Leadership Concerns For The IRL

In response to an excellent comment and/or concern by a reader, I had a change of heart at the last minute regarding today’s article. I was traveling on Thursday and got home late to find a comment from “Vic in South Bend”. If anyone ever goes back and reads the comments from readers, you know that Vic always leaves well thought-out and poignant comments. I say that mainly because Vic is always complimentary of this site.

His latest comment dealt with the leadership vacuum that now sits atop the IRL. First of all — I don’t know Vic, nor have we ever met. Having said that, I can tell enough from his previous comments to know that he is not a doom & gloom type. However, he has reason to be concerned. The main part of his comment is as follows; With TG out of the Indy power structure, what do you think will happen the next few years? I am really worried. It seems to me, with sponsors likely continuing to fall by the wayside, and no clear-cut leadership in sight, is the IRL a goner? What will that mean for the 500? Please tell me no tin-tops for the 500!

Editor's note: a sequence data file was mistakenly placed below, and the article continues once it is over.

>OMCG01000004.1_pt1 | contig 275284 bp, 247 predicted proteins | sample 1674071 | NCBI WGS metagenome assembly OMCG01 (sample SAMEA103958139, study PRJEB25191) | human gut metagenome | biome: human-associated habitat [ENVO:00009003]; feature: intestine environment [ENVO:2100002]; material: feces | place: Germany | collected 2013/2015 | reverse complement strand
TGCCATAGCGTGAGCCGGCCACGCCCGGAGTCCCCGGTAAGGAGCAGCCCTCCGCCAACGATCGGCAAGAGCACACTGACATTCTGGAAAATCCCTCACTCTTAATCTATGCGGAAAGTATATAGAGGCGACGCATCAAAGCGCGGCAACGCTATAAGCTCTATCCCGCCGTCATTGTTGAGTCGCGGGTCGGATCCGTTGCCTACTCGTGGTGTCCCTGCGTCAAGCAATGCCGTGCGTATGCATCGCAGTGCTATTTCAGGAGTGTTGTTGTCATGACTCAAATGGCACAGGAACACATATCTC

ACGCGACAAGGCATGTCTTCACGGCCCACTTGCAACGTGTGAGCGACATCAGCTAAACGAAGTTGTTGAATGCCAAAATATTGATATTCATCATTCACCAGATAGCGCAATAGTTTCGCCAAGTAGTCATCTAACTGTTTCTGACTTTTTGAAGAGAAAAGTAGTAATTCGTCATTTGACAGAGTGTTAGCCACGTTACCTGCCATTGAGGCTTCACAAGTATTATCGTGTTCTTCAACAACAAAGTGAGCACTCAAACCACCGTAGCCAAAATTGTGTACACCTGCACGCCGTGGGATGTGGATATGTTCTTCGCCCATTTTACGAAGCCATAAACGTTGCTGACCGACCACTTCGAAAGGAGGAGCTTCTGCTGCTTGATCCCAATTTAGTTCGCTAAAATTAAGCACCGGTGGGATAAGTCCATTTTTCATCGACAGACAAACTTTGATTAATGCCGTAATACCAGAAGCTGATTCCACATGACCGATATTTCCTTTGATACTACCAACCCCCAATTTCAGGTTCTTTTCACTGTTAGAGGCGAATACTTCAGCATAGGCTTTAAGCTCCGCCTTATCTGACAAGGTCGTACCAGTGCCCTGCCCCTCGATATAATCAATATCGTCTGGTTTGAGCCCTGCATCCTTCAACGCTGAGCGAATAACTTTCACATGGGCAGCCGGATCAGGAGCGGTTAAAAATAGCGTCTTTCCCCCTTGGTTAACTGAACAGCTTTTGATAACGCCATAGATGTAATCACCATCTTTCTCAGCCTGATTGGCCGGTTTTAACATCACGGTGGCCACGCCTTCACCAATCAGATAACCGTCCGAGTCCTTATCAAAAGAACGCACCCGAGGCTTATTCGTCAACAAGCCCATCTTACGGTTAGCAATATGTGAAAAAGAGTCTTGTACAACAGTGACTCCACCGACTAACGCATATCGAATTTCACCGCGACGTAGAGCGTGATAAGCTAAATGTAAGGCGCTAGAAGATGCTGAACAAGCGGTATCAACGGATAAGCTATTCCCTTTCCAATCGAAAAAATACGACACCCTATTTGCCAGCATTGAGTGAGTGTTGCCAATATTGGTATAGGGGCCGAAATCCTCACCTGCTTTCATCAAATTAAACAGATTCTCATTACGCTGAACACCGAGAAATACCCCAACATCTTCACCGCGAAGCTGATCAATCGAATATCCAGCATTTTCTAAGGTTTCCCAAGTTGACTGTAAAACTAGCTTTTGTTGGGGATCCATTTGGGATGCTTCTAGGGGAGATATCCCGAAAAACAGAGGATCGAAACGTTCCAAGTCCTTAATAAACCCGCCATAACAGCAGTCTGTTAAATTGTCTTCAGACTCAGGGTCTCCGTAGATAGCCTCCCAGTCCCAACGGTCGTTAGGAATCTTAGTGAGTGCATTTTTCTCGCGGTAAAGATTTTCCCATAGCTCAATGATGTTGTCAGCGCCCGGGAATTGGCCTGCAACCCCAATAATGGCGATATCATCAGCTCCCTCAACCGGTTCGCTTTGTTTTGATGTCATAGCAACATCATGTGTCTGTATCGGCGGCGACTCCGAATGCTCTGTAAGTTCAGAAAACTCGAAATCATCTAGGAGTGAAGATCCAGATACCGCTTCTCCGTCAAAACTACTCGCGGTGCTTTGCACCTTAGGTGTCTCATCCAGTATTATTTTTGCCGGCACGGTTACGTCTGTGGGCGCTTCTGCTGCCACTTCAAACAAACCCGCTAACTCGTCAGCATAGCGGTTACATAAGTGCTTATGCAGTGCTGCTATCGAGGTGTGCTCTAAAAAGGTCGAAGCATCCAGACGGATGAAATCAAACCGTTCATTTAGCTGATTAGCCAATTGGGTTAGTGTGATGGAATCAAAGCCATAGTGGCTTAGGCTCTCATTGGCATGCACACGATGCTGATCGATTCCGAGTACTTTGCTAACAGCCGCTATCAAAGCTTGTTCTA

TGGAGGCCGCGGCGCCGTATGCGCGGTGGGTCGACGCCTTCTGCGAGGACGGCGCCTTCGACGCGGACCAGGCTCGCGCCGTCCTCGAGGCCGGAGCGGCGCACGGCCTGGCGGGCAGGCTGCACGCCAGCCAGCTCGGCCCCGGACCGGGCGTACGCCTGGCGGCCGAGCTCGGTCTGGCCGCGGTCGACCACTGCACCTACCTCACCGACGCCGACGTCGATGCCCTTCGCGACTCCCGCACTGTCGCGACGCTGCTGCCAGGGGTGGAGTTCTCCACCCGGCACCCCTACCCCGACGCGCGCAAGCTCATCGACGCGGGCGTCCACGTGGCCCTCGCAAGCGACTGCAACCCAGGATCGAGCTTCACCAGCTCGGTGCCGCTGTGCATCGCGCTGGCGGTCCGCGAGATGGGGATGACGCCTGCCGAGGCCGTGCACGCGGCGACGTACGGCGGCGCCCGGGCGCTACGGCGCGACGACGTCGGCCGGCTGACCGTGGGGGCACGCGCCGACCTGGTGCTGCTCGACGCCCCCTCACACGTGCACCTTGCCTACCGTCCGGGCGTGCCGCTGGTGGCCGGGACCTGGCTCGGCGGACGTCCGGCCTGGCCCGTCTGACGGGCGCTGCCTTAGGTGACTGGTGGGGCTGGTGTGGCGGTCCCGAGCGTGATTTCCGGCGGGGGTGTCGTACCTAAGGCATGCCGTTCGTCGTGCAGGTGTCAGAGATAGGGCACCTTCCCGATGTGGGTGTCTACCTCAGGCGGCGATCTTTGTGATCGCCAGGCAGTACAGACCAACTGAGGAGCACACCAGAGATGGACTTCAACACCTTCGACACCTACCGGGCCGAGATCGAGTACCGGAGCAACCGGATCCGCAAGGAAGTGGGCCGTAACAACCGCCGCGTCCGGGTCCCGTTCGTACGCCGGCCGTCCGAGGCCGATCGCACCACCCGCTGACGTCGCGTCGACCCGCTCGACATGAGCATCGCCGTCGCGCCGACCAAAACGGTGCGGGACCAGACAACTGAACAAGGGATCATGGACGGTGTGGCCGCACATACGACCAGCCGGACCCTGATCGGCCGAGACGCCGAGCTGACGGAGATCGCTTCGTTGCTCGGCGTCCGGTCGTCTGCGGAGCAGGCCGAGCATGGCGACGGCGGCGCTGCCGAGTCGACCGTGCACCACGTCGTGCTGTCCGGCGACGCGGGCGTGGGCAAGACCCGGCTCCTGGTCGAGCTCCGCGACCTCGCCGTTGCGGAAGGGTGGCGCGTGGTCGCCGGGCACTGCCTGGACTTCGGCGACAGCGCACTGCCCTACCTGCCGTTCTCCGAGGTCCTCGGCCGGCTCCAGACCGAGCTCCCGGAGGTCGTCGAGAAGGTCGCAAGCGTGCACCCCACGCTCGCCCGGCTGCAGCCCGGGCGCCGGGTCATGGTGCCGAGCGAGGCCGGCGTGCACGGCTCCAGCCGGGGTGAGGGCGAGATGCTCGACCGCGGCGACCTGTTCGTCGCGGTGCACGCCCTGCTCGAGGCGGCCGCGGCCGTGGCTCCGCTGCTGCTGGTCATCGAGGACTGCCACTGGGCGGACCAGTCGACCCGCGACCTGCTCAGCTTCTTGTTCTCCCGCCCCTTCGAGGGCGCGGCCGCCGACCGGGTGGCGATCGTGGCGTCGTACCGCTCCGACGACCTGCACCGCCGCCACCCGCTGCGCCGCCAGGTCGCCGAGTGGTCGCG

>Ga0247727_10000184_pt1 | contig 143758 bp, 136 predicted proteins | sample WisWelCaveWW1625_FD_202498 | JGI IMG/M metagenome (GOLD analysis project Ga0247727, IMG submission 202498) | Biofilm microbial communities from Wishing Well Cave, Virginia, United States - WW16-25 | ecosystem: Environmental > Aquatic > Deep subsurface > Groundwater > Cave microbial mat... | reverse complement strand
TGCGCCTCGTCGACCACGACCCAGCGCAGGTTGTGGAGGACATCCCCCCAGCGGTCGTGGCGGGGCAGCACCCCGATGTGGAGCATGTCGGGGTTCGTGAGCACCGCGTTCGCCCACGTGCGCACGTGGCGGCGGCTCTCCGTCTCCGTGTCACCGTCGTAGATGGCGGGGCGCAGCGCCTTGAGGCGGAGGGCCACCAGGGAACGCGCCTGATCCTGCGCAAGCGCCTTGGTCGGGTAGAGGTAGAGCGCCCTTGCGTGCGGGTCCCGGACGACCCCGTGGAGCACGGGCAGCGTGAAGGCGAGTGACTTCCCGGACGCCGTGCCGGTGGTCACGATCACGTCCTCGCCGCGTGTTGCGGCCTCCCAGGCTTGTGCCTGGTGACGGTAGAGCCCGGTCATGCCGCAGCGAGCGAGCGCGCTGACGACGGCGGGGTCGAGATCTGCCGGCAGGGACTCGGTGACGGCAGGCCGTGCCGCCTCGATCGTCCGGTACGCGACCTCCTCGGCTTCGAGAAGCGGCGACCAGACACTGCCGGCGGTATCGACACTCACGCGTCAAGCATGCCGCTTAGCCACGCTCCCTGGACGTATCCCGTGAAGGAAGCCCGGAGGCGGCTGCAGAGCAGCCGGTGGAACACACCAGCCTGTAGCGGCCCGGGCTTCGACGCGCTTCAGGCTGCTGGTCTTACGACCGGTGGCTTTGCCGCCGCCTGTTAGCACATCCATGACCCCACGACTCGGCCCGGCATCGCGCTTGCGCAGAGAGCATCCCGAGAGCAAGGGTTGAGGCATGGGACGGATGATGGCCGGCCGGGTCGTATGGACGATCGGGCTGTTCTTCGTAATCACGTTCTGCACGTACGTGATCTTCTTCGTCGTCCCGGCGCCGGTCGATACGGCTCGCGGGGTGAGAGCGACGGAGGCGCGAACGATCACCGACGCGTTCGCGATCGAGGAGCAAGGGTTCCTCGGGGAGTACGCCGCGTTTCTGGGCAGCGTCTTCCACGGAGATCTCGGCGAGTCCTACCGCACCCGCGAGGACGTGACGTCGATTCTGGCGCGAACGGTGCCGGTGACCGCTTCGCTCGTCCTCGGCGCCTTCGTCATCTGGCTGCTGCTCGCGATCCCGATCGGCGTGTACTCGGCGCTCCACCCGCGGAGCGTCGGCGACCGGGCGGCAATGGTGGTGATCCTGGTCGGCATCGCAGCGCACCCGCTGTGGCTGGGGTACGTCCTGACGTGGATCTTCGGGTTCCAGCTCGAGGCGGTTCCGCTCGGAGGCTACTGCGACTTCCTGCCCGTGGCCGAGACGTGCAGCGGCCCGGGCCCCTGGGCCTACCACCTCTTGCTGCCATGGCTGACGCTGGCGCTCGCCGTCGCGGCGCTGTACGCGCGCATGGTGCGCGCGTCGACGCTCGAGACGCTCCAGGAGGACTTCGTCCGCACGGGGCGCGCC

This is a legitimate concern. The only part I can answer for certain is that the Indianapolis 500 will NEVER include tin-tops. The uproar would be too great and they are having enough trouble selling tickets for their own traditional date. I think the Indy 500 would cease to exist before that happened.

However, Vic’s other comments are the million dollar questions. No one really knows what is going to happen. Everyone from fans like you and me, to the professional media and all the way up to teams and sponsors; are sitting in a holding pattern and taking a wait & see approach.